Hazel dormice are a rare, and declining species in Britain. Until now, there has been no systematic survey of hazel dormice in Britain. The National Dormouse Footprint Tunnel Survey is based on using footprint tunnels to detect to the presence of dormice in hedgerows. The condition of the hedgerow will be assessed using the Great British Hedgerow Survey.

A new method using footprint tunnels has recently been developed where associated probability scores to detect dormice using varying levels of survey effort have been calculated. These probability scores are habitat-dependent. It is both easier to identify a hedgerow, rather than some other habitats and easier to detect dormice using them. The National Dormouse Footprint Tunnel Survey will be based on a search for dormice in hedgerows rather than any other habitat. Footprint tunnels are relatively easy to use and can be used by people who do not have a dormouse license as the likelihood of encountering the animals in a tunnel is rare.

The Great British Hedgerow survey is the standard hedge survey in Britain and will give information on hedge conditions and provide management advice. A dormouse survey undertaken in conjunction with a hedge survey will give an indication of dormouse occupancy of hedge type or dormouse absence from hedge type. People’s Trust for Endangered Species may be able to supply kits to survey for dormice both within and at the edge of their current range. It is hoped that these kits will continue to be used in future years to survey different hedgerows for dormice.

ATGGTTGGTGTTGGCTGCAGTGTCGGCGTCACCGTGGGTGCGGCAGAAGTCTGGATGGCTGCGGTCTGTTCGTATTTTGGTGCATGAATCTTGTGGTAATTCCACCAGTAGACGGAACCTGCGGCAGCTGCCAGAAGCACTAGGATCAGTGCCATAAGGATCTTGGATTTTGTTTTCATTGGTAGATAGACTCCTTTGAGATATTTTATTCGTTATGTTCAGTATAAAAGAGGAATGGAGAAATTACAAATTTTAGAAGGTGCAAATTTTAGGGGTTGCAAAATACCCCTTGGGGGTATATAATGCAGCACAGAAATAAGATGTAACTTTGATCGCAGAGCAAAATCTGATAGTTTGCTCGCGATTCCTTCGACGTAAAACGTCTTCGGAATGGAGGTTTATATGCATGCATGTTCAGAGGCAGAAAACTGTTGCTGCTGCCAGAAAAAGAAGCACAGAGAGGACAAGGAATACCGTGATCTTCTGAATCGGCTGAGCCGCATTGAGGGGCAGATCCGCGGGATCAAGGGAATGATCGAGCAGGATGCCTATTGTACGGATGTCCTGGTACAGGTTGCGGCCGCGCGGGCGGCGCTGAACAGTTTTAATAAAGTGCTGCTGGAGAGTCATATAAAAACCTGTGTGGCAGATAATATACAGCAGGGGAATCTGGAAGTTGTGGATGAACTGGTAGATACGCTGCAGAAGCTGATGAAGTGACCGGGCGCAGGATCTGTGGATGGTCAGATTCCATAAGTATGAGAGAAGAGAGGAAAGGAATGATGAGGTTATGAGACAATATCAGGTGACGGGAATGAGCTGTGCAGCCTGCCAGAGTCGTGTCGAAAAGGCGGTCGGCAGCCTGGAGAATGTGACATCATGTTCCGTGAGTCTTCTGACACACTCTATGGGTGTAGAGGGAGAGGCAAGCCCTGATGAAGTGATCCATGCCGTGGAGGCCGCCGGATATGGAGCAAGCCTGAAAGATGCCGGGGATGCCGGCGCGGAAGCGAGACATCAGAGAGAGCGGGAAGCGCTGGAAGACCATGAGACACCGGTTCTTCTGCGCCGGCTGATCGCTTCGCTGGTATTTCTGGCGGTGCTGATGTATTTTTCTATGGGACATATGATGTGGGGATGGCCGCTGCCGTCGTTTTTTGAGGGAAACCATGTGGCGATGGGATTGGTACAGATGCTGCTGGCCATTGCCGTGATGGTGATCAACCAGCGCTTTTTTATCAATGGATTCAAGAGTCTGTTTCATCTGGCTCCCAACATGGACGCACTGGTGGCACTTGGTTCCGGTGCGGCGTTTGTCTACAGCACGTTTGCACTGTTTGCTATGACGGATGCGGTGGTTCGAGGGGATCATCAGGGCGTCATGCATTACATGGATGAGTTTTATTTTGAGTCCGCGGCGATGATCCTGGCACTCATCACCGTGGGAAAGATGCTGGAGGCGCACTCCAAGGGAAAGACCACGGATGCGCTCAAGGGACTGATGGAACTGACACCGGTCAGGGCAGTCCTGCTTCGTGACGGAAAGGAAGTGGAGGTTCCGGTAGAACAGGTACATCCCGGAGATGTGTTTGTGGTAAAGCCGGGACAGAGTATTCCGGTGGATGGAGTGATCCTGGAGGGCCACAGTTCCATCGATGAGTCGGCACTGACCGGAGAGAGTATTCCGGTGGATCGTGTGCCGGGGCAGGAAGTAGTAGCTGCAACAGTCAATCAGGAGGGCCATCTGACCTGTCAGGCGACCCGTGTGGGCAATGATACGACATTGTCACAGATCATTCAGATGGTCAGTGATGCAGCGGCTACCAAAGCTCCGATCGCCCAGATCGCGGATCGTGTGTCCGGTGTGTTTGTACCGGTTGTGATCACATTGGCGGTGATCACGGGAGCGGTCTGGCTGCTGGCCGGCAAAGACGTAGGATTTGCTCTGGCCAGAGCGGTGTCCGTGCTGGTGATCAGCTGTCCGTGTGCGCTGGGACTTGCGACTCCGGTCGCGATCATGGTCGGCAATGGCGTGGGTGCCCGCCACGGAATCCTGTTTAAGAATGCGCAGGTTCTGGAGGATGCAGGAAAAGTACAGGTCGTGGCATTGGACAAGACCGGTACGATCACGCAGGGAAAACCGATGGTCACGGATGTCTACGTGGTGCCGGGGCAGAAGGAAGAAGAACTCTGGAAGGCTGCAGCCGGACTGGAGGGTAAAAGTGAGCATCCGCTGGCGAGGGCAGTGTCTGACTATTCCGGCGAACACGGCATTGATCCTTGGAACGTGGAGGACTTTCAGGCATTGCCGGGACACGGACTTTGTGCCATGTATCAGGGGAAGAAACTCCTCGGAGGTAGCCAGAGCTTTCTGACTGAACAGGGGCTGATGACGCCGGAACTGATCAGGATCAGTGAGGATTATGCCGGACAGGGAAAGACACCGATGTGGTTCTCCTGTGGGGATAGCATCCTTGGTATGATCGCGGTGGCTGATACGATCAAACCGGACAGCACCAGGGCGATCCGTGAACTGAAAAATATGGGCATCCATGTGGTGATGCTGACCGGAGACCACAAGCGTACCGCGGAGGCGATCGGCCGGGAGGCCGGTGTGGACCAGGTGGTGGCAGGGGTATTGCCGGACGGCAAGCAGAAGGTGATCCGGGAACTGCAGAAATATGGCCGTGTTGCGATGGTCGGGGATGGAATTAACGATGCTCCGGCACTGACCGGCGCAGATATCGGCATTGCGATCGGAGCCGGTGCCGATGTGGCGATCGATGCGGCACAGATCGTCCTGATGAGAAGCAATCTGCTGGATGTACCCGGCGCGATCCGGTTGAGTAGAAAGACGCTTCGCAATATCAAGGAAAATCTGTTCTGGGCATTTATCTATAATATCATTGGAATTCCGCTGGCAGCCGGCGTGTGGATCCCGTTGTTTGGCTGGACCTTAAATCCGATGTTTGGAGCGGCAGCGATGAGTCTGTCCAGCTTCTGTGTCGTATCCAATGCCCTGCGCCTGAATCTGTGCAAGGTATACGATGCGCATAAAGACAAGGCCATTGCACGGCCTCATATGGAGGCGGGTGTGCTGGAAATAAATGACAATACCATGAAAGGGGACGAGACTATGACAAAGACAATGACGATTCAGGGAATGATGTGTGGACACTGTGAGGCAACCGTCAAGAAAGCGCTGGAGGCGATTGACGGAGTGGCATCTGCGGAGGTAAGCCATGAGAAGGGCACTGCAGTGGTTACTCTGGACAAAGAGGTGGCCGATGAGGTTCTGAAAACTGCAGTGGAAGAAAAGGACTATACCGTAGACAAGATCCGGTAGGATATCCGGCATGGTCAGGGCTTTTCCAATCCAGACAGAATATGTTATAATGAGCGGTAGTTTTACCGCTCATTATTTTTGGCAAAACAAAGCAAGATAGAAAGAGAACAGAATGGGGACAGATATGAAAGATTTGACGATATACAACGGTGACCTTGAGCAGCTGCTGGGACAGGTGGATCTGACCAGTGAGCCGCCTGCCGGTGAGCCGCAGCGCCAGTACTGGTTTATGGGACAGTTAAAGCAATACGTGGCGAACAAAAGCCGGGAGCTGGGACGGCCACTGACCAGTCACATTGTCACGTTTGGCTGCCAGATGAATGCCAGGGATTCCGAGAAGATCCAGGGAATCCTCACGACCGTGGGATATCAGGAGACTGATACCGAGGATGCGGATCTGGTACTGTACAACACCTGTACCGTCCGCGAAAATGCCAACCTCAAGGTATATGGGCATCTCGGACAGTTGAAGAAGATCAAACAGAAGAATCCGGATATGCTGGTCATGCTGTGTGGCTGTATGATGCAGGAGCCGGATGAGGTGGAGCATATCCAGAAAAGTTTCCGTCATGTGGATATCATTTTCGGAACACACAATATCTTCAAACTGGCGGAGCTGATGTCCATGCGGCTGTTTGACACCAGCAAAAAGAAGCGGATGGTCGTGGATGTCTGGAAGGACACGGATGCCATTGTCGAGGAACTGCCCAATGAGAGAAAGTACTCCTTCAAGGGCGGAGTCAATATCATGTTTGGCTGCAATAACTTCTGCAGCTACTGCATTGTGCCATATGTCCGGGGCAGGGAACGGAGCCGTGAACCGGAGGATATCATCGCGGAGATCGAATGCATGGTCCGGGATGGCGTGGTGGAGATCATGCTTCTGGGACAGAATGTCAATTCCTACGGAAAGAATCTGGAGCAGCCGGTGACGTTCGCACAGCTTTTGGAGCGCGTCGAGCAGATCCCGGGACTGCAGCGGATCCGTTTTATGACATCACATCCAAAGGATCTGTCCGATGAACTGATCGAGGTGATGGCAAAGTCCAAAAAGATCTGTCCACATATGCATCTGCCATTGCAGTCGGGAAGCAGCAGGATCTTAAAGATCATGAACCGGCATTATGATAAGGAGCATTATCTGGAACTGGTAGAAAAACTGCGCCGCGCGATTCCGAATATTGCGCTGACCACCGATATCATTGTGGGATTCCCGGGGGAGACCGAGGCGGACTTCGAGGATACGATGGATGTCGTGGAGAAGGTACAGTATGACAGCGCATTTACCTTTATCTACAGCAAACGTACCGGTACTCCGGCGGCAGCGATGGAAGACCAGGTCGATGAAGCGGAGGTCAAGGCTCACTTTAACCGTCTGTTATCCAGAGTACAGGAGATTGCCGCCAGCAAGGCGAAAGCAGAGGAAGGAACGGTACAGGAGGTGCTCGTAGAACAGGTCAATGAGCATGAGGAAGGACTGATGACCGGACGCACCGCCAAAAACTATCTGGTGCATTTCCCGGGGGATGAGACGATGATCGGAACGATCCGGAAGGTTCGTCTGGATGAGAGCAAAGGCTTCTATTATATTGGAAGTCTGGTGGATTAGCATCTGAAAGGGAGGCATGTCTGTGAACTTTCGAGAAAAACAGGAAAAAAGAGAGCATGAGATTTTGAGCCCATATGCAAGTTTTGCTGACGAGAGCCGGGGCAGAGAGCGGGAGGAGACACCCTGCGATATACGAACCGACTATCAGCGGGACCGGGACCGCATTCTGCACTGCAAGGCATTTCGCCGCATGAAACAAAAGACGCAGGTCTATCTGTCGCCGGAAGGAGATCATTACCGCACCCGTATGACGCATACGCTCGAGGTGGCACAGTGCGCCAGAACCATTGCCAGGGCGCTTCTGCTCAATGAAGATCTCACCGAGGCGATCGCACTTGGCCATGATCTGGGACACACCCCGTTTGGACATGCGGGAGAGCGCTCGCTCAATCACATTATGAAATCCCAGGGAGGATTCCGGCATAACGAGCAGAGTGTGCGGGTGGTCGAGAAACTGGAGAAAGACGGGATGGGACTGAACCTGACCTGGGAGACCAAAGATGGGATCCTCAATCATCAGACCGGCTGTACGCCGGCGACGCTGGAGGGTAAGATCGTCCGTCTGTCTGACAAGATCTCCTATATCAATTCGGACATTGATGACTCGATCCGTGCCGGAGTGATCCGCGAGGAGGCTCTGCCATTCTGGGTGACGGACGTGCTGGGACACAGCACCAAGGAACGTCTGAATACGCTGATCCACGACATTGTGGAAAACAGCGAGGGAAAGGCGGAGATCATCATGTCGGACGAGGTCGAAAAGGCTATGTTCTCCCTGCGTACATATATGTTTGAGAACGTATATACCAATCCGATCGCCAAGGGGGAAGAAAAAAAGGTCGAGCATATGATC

Ian White, Dormouse Officer for Peoples Trust for Endangered Species

 

Help save our Hedgerows this National Hedgerow Week and sign the #40by50 petition

CPRE, the countryside charity, is campaigning to plant and restore hedgerow networks up and down the country as part of its #40by50 campaign.

Hedgerows are a fundamental part our history, and the unsung heroes of our countryside.  However, since the Second World War, we’ve lost around half of them, and not all of the hedgerows that remain are managed for the benefit of wildlife and our planet.

These life-giving hedgerow networks provide food for masses of wildlife. Their berries feed birds and mammals; their flowers are a source of nectar for pollinators, and their leaves are the food plant for loads of insects and grubs. They’re also rich habitats in themselves, and help give wildlife safe passage.

Hedgerows are among our best natural defences against climate change, too. They capture and store large quantities of carbon; their roots stabilise and improve soils and they protect us from weather extremes. In towns and cities, hedgerows provide useful water drainage, clean the air and shelter urban wildlife.

This is why CPRE’s petition is telling the government: take action for hedgerows. The Climate Change Committee has recommended that we increase the extent of our hedgerows by 40% by 2050, to help achieve net zero, and that’s exactly what our petition is calling for.

The case for hedgerows isn’t just about our environment. Investing in them will help our economy too. Our recent report found that for every £1 invested in hedgerows, nearly £4 can be returned to the wider economy.

Thankfully, people up and down the country are doing their bit. CPRE local groups have been mobilising wonderful volunteers who have been planting and restoring hedgerows as part of our Hedgerow Heroes initiative, with more to be planted this winter. We’ve seen first-hand the positive impact these projects have on communities, enhancing local landscapes and creating better habitats for biodiversity.

At a time when our government threatens habitats across the UK in the name of growth, it’s never been a better time to make it clear that we need to replenish our natural world, not destroy it.

There’s still time to sign our petition, which will be handed it to Defra on 17 October. We want to make sure the government backs the #40by50 campaign and gives hedgerows the protection they need – for countryside, wildlife and our planet.

 

Photo credit: CPRE, the countryside charity.